CD One kicks off with the single that began the Quo renaissance, "Paper Plane", and then treads a chronological path through the band's subsequent career via singles, album tracks, live material, B-sides, demo versions and unreleased recordings. Of most interest to the Quo collector will be the 17 unreleased tracks scattered across the set, although all of them have been available on bootleg. It's interesting to compare Alan Lancaster's vocals on an out-take of "Ol' Rag Blues" to the familiar, Rossi-sung hit and try to fathom why the band were so incensed when 1988's "The Greatest Fighter" was rejected (it's certainly no better than what was released at the time).
There are also various live tracks that haven't seen the official light of day before. These include prime cuts of classic Quo like "Don't Waste My Time", recorded in London in March 1973 by BBC Radio, and a stomping version of the Doors' "Roadhouse Blues", from the Southend concert in March 1975 that spawned the "Quo Live!" EP.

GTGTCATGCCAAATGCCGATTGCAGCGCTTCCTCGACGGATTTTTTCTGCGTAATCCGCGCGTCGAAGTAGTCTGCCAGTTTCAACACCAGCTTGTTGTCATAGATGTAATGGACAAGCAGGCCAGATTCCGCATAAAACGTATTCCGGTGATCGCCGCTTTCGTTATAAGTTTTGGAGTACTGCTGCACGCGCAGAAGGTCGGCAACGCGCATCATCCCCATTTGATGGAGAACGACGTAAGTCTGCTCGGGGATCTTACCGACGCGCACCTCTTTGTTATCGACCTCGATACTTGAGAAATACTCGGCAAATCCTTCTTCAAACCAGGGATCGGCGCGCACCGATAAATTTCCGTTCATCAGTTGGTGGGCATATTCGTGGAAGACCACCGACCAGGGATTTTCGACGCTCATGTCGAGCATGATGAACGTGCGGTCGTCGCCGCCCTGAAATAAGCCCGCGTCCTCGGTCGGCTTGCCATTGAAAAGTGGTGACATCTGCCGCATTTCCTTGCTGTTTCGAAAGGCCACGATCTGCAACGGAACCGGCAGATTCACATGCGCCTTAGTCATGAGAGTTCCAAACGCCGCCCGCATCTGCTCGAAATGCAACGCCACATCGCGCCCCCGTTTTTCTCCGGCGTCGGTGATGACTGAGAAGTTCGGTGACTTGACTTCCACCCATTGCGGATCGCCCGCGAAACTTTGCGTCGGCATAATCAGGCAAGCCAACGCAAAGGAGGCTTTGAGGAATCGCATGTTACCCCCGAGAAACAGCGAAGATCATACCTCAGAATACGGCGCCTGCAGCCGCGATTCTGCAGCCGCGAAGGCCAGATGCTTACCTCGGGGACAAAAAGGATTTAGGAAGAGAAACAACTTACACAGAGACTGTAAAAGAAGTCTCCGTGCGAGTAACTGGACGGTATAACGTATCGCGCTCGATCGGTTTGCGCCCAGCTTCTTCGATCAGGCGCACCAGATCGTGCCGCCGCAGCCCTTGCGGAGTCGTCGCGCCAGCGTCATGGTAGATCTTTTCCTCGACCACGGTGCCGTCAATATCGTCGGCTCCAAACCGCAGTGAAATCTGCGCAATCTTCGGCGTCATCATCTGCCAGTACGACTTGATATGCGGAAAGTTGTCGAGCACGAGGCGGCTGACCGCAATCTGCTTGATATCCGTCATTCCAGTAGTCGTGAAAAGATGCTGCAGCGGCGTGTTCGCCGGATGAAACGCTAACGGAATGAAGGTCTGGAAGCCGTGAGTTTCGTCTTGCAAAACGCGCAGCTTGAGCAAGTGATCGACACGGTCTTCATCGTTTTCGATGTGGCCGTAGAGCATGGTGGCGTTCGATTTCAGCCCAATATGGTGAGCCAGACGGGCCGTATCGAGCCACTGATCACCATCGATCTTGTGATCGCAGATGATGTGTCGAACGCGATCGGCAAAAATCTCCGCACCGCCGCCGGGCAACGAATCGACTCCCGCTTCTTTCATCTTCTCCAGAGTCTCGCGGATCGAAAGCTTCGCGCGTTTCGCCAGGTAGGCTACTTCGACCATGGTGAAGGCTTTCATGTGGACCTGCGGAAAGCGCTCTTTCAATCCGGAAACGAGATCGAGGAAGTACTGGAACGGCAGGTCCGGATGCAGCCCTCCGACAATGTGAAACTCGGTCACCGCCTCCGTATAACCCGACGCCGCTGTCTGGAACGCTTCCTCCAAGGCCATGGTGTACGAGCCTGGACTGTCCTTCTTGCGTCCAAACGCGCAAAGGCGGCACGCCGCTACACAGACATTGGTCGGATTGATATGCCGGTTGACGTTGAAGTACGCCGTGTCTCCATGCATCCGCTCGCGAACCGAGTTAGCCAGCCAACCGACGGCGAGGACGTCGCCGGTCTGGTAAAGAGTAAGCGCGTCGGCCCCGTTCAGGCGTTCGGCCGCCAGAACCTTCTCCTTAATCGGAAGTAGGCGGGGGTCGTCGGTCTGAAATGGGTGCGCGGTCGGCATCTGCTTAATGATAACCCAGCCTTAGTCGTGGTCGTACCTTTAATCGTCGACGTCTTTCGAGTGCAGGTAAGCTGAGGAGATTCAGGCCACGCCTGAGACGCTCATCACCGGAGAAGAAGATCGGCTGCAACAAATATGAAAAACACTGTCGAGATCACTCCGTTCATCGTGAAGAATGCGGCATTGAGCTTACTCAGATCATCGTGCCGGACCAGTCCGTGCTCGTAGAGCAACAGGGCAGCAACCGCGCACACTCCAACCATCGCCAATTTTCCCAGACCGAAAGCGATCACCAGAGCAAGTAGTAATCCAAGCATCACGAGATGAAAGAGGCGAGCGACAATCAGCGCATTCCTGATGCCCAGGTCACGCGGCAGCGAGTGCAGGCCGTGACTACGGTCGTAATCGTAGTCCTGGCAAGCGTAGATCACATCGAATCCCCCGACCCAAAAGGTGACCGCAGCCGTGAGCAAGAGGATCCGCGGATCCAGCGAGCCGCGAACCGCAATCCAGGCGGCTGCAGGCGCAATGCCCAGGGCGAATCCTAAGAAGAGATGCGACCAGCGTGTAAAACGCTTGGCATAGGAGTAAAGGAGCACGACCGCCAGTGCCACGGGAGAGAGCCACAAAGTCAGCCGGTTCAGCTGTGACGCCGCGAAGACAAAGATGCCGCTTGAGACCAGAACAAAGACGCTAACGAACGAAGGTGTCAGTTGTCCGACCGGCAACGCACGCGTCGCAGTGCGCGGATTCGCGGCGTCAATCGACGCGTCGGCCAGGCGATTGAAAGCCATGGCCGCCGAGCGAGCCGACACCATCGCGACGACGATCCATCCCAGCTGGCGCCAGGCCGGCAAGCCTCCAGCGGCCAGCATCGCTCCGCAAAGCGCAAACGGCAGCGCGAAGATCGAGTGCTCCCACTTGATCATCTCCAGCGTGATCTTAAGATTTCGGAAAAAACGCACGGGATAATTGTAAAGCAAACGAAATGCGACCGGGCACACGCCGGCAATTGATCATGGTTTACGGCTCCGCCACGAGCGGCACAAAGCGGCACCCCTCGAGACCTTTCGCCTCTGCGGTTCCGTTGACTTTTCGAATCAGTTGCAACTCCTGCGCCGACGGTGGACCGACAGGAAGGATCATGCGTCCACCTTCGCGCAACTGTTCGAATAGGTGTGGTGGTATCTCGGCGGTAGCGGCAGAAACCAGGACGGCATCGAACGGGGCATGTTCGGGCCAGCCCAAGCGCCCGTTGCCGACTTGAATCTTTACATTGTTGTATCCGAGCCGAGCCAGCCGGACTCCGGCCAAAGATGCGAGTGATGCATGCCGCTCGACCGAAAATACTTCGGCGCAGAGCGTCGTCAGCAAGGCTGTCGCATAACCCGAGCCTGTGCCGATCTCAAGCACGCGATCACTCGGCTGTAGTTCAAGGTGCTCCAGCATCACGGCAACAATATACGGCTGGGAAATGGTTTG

The first two CDs are pretty solid in their selection, with singles, album cuts and live tracks all demonstrating what a powerful band they were in their heyday. Three demo tracks from the "Whatever You Want" sessions is probably one too many, but these were obviously included as an incentive for committed fans. There are a few omissions, notably fan favourites "Break The Rules", "Wild Side of Life", "Dirty Water" and "Don't Drive My Car", which could have replaced more superfluous tracks like "Like A Good Girl", "Lies" and "Jealousy" without anyone complaining.
However, CD Three raises a few question marks over the compilers' choice of material. Is it really necessary to have five tracks from the sessions that spawned the woeful "Ain't Complaining" album, plus live versions of a further two live tracks? Do B-sides like "Late Last Night" and "Lean Machine" really merit inclusion over the likes of the band's comeback hit "Rollin' Home" or "Another Shipwreck"? It seems in certain cases the need to include rarities outweighed the need to include good music.
CD Four is a little better on selection grounds, if not always musically. Good to see the fan and band favourite "Mysteries from the Ball" get a look in, although there are more uninspired B-sides in the shape of "Dead In The Water", and their lumpen cover of Leonard Cohen's "Democracy" is included at the expense of better-known and simply better tracks.